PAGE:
Indeed, the instructions favor defendant Strain by providing balance. "The cautionary nature of the instructions benefits the defense, admonishing the jury to circumspection regarding evidence that might otherwise be considered decisively inculpatory. [Citation.]" (Jackson, supra, 13 Cal.4th at p. 1224.) Each instruction tells the jury it may consider the evidence but the evidence "'cannot prove guilt by itself.' " (McGowan, supra, 160 Cal.App.4th at p. 1104, citing People v. Kelly (1992) 1 Cal.4th 495, 531-532 [noting the CALJIC predecessor language, " 'but it is not sufficient by itself to prove guilt '"].)

We conclude there was no instructional error.
People v. Strain, 2013 WL 3233242, **27-29.

Here, the state court determined that the challenged instructions accorded with California law and did not prejudice petitioner. In reaching this conclusion, the state court considered the instructions in the context of the trial record. Petitioner has not shown that the state court's conclusion was objectively unreasonable under clearly established Supreme Court precedent, nor that it reflected an objectively unreasonable determination of the facts at trial. Thus he is not entitled to federal habeas relief on this claim. D. Prosecutorial Misconduct

Petitioner next claims that the prosecutor committed misconduct by distorting the definition of reasonable doubt in his closing argument to the jury, violating petitioner's rights to due process and a fair trial. Specifically, petitioner argues that that the prosecutor improperly (1) told the jury they should define for themselves the meaning of "abiding conviction"; (2) compared deliberating about defendants' guilt to putting together a puzzle, where it was possible to see the "big picture" with a few pieces missing; and (3) told the jury that "reasonable doubt" required more than a "gut feeling" that could not be articulated.

In its discussion of this claim on appeal, the state court excerpted the challenged portions of the prosecutor's closing argument. These are consistent with the undersigned's review of the trial record. (See 10 RT 2738-2739.)

Petitioner also asserts that his trial counsel was ineffective for failing to object to the prosecutor's alleged misconduct, violating petitioner's Sixth Amendment right to counsel. (Ptn. at 10; Lod. Doc. 1 at 57-62.) Moreover, such ineffectiveness would constitute cause in the "cause and prejudice" analysis of whether petitioner's due process claim is procedurally defaulted. See n.6, supra.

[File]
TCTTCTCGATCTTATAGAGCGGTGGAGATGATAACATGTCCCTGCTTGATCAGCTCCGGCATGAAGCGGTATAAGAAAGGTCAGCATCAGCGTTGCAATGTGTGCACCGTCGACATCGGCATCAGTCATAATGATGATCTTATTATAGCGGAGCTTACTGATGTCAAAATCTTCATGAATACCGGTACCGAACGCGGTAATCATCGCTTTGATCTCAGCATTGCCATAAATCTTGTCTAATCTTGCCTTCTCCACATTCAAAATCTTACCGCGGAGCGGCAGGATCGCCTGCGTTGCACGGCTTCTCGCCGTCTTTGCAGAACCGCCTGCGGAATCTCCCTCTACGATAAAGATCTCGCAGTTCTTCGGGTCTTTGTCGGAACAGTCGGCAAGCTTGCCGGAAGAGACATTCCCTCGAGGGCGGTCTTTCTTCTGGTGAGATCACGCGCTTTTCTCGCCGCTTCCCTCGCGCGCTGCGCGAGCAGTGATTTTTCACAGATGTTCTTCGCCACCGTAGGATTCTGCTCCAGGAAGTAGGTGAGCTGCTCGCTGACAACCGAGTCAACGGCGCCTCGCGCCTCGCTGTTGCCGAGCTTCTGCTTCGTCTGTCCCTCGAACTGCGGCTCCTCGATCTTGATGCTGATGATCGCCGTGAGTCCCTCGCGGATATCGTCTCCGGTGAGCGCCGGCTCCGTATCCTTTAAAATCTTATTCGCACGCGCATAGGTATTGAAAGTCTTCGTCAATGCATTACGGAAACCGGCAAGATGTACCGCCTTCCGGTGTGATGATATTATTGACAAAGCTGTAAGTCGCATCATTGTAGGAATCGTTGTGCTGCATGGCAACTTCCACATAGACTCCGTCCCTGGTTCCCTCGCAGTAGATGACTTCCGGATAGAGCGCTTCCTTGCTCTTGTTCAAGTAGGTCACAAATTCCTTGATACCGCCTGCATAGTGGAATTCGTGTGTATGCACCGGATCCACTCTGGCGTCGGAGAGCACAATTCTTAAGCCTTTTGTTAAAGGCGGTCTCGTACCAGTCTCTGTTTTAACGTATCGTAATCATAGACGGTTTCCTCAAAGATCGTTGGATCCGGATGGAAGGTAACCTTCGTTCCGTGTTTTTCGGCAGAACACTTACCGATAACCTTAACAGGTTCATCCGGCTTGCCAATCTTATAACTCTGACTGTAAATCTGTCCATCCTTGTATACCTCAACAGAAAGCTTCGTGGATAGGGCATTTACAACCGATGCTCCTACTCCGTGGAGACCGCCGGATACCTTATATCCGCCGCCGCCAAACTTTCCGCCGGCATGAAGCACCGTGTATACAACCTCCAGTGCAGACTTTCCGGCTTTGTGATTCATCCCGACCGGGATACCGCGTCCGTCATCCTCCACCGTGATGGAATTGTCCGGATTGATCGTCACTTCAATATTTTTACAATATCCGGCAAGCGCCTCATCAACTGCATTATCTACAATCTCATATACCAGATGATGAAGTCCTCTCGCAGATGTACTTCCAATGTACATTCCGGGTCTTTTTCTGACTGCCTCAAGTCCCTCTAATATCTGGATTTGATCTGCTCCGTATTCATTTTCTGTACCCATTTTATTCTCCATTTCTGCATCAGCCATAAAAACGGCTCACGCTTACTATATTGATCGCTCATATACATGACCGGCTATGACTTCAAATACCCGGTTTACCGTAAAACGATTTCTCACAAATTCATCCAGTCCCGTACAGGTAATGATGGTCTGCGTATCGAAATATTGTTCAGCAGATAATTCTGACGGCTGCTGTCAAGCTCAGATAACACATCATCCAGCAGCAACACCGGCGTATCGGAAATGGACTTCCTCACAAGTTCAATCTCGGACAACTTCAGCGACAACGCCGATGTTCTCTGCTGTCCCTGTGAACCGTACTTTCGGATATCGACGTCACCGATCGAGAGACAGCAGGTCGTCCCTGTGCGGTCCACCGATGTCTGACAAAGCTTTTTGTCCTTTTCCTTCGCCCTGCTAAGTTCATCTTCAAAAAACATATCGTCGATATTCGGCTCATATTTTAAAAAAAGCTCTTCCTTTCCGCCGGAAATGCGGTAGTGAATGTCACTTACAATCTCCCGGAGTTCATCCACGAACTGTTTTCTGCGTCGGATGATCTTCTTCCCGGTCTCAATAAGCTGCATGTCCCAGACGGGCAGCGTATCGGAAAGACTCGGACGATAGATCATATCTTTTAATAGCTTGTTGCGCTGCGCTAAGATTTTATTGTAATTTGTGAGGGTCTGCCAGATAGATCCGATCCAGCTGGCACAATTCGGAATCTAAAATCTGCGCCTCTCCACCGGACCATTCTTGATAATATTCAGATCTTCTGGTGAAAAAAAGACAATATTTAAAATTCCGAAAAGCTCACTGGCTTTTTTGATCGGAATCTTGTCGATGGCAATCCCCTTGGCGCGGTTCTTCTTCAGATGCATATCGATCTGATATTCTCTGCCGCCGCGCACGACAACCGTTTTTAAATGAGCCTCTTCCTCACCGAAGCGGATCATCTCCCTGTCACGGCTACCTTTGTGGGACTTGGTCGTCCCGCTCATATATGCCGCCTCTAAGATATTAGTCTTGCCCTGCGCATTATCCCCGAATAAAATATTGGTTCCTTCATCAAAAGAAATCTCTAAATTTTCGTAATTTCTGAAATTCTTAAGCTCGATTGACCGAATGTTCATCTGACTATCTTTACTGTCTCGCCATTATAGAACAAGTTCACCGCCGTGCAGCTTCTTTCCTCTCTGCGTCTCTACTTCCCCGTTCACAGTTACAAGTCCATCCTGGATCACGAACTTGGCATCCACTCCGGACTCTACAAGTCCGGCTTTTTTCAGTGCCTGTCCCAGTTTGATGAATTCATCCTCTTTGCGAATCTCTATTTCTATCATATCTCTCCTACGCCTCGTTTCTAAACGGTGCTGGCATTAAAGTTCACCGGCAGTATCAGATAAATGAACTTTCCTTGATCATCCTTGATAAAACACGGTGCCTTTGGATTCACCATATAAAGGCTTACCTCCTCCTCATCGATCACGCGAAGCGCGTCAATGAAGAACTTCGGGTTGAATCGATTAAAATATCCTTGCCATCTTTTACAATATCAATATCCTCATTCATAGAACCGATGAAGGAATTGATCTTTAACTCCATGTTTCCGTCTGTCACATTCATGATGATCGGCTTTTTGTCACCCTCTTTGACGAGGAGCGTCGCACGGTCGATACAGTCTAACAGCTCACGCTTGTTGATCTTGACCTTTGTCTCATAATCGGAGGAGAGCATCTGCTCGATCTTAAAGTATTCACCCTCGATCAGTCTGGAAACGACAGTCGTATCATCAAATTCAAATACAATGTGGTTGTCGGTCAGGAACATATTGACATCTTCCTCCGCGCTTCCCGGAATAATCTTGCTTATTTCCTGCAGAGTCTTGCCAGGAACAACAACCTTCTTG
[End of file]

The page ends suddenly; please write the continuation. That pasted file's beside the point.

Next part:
The state court of appeal did not address petitioner's ineffective assistance argument as a stand-alone claim, but as an argument against procedural default. --------

In analyzing petitioner's claim, the state court of appeal reasoned:

I. Prosecutor's Closing Argument

Holloran, joined by Kent and Strain, argues the prosecutor misled the jury on reasonable doubt three times in his closing argument. Strain, joined by Kent, also argues trial counsel rendered ineffective assistance of counsel by failing to object in the trial court. We disagree.

All defendants forfeited these contentions. Not one of the defense attorneys objected to any of the prosecutor's comments. Had an admonition been necessary, it would have cured any harm. (Hill, supra, 17 Cal.4th at p. 820.)

Nevertheless, we will assume for the sake of argument that the contentions are preserved for appeal, and we therefore need not address ineffective assistance of counsel. We see no prosecutorial misconduct.

A prosecutor commits misconduct when he misrepresents the standard of proof or trivializes the quantum of evidence required to meet the standard of proof. (Hill, supra, 17 Cal.4th at pp. 831-832.) When a claim of prosecutorial misconduct focuses on the prosecutor's comments in closing argument to the jury, the question of prejudicial impact is whether there is a reasonable likelihood the jury construed or applied the remarks in an objectionable fashion. (People v. Pierce (2009) 172 Cal.App.4th 567, 572 (Pierce).)

1. Abiding Conviction

The first contention is that the prosecutor encouraged the jurors to come up with their own definition of "abiding conviction," which could make defendant guilty if the jurors thought he was probably guilty.

The prosecutor told the jury:

"[T]he law defines reasonable doubt as proof that leaves you with an abiding conviction that the charge is true. Nobody is going to
define abiding conviction for you any further than that. It's one of those lawyer phrases. You decide what it means. What it really mean [s] is, when you vote, when you come in here and the verdicts are read, are you convinced that they're right? Are you satisfied that I've done my job and proved to you that each of these defendants is guilty? And when you go to your 4th of July picnic here in a couple of weeks and you tell people finally about your jury duty and what it was about and what you heard, are you going to be satisfied with your verdict? Are you going to be convinced it's right?" (Italics added.)